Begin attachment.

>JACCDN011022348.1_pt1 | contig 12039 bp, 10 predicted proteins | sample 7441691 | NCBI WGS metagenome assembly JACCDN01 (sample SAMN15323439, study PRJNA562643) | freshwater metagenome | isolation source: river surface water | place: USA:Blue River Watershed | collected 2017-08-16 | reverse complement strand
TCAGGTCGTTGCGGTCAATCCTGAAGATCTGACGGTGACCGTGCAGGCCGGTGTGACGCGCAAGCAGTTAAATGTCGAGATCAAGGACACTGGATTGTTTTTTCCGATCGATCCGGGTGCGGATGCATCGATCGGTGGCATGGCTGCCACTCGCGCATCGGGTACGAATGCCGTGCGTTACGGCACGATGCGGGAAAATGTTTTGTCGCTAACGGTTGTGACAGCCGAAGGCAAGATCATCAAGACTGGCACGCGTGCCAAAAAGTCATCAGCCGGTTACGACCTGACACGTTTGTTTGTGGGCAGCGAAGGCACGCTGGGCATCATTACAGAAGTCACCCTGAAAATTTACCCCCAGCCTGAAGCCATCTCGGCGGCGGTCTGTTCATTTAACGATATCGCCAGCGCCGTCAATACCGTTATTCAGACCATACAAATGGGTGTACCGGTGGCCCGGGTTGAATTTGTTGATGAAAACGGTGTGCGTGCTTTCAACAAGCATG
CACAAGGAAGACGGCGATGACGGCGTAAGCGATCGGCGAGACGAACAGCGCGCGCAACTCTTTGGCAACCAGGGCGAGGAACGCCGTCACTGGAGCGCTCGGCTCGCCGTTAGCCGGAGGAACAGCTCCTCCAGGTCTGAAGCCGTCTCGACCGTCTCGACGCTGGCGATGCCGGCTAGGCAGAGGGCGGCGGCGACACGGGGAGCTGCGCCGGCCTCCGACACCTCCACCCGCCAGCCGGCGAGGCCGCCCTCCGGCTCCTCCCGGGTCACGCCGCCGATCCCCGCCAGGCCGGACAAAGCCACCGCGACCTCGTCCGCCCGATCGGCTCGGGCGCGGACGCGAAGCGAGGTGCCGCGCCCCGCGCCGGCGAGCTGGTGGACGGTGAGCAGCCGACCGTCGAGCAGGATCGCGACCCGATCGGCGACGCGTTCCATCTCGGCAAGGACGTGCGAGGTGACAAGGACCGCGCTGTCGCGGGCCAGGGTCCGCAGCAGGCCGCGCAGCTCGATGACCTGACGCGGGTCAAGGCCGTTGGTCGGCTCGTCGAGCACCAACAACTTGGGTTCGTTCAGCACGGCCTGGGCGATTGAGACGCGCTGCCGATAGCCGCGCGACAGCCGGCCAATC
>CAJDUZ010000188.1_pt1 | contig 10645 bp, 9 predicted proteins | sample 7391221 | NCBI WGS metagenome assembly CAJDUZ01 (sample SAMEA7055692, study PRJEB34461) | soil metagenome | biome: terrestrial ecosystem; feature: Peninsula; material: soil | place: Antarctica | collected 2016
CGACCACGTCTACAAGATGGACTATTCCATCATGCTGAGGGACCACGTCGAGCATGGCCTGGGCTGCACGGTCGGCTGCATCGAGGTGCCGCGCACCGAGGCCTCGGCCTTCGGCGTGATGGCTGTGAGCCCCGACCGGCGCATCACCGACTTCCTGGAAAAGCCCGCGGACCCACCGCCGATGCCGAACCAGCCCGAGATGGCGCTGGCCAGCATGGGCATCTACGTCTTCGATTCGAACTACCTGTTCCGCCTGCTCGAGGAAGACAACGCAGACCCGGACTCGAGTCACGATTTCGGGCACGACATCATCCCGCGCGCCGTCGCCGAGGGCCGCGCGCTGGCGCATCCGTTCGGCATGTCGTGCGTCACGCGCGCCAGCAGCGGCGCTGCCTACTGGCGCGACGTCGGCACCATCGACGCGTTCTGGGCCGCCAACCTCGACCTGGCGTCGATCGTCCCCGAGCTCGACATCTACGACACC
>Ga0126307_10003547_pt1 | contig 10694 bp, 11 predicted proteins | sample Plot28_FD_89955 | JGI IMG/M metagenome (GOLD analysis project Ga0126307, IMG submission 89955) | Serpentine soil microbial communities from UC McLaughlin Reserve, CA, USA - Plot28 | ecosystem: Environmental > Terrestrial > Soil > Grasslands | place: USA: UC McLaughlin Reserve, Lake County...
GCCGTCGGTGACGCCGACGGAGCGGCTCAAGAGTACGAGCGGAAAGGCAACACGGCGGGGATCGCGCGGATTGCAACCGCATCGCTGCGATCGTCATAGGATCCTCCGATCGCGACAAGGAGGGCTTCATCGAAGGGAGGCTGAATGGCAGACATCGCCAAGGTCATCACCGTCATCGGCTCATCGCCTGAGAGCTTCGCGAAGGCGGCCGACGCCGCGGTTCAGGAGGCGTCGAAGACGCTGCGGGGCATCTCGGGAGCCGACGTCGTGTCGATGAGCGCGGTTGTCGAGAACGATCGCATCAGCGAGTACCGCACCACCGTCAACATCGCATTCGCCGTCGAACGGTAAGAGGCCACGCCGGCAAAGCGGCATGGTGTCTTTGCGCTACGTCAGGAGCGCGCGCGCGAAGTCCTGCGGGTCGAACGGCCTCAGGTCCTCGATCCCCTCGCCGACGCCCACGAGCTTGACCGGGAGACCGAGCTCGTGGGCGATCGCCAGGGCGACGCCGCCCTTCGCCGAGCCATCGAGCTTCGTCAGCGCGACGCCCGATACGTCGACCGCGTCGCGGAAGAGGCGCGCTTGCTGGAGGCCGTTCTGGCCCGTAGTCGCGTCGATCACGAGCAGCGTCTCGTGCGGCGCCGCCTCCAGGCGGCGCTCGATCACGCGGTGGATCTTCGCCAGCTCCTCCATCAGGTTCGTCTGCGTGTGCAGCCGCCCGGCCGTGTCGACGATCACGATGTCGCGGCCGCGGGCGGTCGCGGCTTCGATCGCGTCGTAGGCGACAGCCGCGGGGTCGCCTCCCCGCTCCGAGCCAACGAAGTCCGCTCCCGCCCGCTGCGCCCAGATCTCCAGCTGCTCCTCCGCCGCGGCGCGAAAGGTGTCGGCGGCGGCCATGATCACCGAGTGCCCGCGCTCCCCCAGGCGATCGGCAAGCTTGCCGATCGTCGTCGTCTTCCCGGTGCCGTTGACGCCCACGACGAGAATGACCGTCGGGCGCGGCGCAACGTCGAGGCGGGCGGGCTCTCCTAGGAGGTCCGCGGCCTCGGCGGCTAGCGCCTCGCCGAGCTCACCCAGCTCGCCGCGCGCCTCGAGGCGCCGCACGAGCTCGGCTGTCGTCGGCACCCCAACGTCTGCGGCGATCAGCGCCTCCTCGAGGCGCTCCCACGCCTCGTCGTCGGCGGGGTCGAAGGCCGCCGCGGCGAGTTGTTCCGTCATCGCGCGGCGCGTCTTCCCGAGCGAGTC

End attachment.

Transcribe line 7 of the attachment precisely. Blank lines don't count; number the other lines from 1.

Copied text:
GCCGTCGGTGACGCCGACGGAGCGGCTCAAGAGTACGAGCGGAAAGGCAACACGGCGGGGATCGCGCGGATTGCAACCGCATCGCTGCGATCGTCATAGGATCCTCCGATCGCGACAAGGAGGGCTTCATCGAAGGGAGGCTGAATGGCAGACATCGCCAAGGTCATCACCGTCATCGGCTCATCGCCTGAGAGCTTCGCGAAGGCGGCCGACGCCGCGGTTCAGGAGGCGTCGAAGACGCTGCGGGGCATCTCGGGAGCCGACGTCGTGTCGATGAGCGCGGTTGTCGAGAACGATCGCATCAGCGAGTACCGCACCACCGTCAACATCGCATTCGCCGTCGAACGGTAAGAGGCCACGCCGGCAAAGCGGCATGGTGTCTTTGCGCTACGTCAGGAGCGCGCGCGCGAAGTCCTGCGGGTCGAACGGCCTCAGGTCCTCGATCCCCTCGCCGACGCCCACGAGCTTGACCGGGAGACCGAGCTCGTGGGCGATCGCCAGGGCGACGCCGCCCTTCGCCGAGCCATCGAGCTTCGTCAGCGCGACGCCCGATACGTCGACCGCGTCGCGGAAGAGGCGCGCTTGCTGGAGGCCGTTCTGGCCCGTAGTCGCGTCGATCACGAGCAGCGTCTCGTGCGGCGCCGCCTCCAGGCGGCGCTCGATCACGCGGTGGATCTTCGCCAGCTCCTCCATCAGGTTCGTCTGCGTGTGCAGCCGCCCGGCCGTGTCGACGATCACGATGTCGCGGCCGCGGGCGGTCGCGGCTTCGATCGCGTCGTAGGCGACAGCCGCGGGGTCGCCTCCCCGCTCCGAGCCAACGAAGTCCGCTCCCGCCCGCTGCGCCCAGATCTCCAGCTGCTCCTCCGCCGCGGCGCGAAAGGTGTCGGCGGCGGCCATGATCACCGAGTGCCCGCGCTCCCCCAGGCGATCGGCAAGCTTGCCGATCGTCGTCGTCTTCCCGGTGCCGTTGACGCCCACGACGAGAATGACCGTCGGGCGCGGCGCAACGTCGAGGCGGGCGGGCTCTCCTAGGAGGTCCGCGGCCTCGGCGGCTAGCGCCTCGCCGAGCTCACCCAGCTCGCCGCGCGCCTCGAGGCGCCGCACGAGCTCGGCTGTCGTCGGCACCCCAACGTCTGCGGCGATCAGCGCCTCCTCGAGGCGCTCCCACGCCTCGTCGTCGGCGGGGTCGAAGGCCGCCGCGGCGAGTTGTTCCGTCATCGCGCGGCGCGTCTTCCCGAGCGAGTC